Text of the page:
Publishing Industry Terms
Ten years ago, when I decided to author a book, I wrote about what I thought I knew, something familiar to me, a realistic fiction novel about family secrets. It was fun and cathartic to write and yet it still sits, dormant, in a document on my computer. I quickly found out there was so much I didn’t know, there was so much to learn. Not about my family and experiences, but about writing, the publishing industry, grammar, genres, literary terms, social media presence, types of narratives, submission options, editors, the pitch, query letters, synopses, plot, characters, scenes, epilogues, prologues, writing voice and style, and so many other important things, like how to write certain scenes.
I will revisit this book one day soon, and I'll take the time necessary to rework it with everything I now know. I'm quite confident the rewrite will make this novel a page-turner because I've learned so much since the day I first sat down to write.
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Knowledge is power, but there is so much info out there it can be overwhelming. Just when you think you’ve got a handle on things, something new pops up that you’ve got to drill down on because after all, as a writer, you want to keep improving.
If you're lucky enough to catch the attention of an agent and they can create buzz around your book and sell it, you'll be offered an advance. Most likely, as a debut author, your advance will be on the lower end.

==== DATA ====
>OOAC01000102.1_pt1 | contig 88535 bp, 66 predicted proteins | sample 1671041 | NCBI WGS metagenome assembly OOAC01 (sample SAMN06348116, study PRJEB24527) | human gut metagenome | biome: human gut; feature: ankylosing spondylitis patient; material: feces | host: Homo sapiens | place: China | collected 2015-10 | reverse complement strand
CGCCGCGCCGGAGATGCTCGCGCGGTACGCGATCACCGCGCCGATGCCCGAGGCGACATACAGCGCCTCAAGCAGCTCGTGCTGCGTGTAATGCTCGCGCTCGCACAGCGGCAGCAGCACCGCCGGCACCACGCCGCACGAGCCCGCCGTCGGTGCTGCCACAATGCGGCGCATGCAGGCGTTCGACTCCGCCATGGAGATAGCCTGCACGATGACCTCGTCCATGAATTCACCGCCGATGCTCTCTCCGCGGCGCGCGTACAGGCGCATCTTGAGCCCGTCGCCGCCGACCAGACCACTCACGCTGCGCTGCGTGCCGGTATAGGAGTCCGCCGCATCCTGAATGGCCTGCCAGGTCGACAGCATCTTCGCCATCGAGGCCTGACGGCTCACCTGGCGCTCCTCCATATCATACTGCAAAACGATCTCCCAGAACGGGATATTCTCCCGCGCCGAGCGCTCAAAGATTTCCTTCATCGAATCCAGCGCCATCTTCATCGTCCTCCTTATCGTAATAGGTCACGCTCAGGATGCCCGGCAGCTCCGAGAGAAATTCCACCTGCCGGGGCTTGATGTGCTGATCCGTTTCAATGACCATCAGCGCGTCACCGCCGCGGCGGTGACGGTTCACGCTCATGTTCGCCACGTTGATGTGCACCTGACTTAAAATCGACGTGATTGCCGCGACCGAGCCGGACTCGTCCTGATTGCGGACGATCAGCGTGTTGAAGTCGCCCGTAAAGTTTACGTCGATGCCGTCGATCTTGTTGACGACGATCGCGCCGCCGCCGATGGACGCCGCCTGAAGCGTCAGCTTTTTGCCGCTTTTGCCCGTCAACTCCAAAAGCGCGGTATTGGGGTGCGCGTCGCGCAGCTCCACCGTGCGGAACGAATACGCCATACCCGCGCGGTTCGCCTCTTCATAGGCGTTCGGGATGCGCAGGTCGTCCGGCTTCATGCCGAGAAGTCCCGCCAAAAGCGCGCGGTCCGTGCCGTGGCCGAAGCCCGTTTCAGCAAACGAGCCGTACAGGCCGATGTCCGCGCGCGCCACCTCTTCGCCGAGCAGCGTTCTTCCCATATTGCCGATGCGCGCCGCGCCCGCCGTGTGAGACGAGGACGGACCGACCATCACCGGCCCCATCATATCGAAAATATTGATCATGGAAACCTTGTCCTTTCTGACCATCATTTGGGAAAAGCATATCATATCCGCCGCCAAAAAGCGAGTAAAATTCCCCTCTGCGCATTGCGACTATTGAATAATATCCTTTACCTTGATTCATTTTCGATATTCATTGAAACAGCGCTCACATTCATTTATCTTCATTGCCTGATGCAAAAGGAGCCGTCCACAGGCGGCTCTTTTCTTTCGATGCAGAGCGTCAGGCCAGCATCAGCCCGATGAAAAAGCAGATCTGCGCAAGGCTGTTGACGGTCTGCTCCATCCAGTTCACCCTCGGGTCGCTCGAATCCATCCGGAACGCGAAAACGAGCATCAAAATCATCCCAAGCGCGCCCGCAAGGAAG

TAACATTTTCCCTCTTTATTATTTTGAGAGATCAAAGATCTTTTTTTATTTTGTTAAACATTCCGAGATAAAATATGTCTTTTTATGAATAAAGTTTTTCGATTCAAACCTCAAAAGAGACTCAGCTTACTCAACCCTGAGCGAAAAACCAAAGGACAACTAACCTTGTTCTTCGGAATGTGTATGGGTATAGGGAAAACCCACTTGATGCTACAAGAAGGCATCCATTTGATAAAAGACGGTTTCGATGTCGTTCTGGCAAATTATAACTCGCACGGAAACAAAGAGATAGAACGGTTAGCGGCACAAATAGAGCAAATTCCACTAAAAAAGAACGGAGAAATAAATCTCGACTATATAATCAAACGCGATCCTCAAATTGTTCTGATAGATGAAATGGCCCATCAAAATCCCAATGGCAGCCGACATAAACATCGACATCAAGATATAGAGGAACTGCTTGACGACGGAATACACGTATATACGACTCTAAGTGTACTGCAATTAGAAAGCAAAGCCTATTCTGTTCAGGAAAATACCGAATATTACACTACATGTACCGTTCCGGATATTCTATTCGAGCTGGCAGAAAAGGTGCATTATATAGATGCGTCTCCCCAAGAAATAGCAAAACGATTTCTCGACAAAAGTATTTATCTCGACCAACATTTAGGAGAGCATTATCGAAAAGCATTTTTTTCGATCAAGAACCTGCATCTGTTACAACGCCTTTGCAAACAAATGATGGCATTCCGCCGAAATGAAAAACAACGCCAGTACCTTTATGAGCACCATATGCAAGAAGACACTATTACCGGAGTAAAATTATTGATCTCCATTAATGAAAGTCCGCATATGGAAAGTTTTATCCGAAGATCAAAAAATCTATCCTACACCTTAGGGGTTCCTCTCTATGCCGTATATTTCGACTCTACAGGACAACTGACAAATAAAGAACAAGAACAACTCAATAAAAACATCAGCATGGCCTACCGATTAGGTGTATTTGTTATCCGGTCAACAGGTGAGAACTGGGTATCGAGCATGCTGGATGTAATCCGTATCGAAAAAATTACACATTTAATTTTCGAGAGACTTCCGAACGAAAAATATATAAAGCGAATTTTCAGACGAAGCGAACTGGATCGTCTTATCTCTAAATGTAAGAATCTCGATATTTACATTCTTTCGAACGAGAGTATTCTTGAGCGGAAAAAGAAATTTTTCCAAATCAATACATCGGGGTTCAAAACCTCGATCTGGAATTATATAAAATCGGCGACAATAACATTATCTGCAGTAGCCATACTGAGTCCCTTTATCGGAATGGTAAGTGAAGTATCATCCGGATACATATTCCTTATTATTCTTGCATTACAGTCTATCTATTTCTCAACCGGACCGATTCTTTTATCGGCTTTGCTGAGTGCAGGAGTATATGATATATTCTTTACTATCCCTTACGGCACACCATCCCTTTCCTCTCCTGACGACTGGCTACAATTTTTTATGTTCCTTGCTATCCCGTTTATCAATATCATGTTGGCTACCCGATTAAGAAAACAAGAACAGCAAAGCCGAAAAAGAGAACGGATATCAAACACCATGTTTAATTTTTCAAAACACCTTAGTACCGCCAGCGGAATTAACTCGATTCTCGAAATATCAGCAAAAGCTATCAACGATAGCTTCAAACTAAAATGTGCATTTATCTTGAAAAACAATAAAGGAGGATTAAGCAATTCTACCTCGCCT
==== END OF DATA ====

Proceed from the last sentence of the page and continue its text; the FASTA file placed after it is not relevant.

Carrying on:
For further details about author's rights, click the link.
I've interviewed several coauthors. To read about their coauthoring experiences and strategies, click on their interviews.
Sharing the costs and profits of a book comes into play when an author chooses to self-publish with the assistance of a Vanity Press who will carry out a range of services. For instance, the author will pay to have the company edit the book, design the cover, and help with marketing etc. A Vanity Press or similar company may or may not share the profits or rights of the book in questions. It depends on the company and their policies. As an aspiring author, you will need to drill down on the particulars and decide what's right for you.
Today's authors are fortunate to be able to hire a hybrid publisher who they will pay to do the above mentioned, but the profits and rights will remain with the author. The cost is usually higher for this type of publishing and one must always be aware of scammers. If it sounds too good to be true, it's probably a scam.
If you choose to publish with Amazon, Smashwords, Apple Books, etc. the concept of sharing the cost and profits is moot because you are truly self-publishing and in control of you work.
Do your homework and choose wisely!
If you opt for this route, please do your due diligence. Research before you hire, and know your rights. A contract is a good idea whether you are the ghost writer or you're hiring a ghost writer.
The decision is totally up to the author, but be sure of your choice before you make this commitment.
A blurb can also be written by someone other than the author. Think of it as a review on the back cover. To learn more about blurbs and how to ask for them, click the link.
Comp titles or comparative titles are published books that parallel a writer’s manuscript in some way; same genre, or similar features. Add ‘em in a query letter to beguile an agent or publisher and reveal the spirit and heart of your book. It’s best if they are current and have had a good degree of popularity and success.
The above includes only a few literary tropes. There are so many more, such as the damsel in distress, horror tropes, sci-fi tropes, thriller tropes, mystery tropes, etc.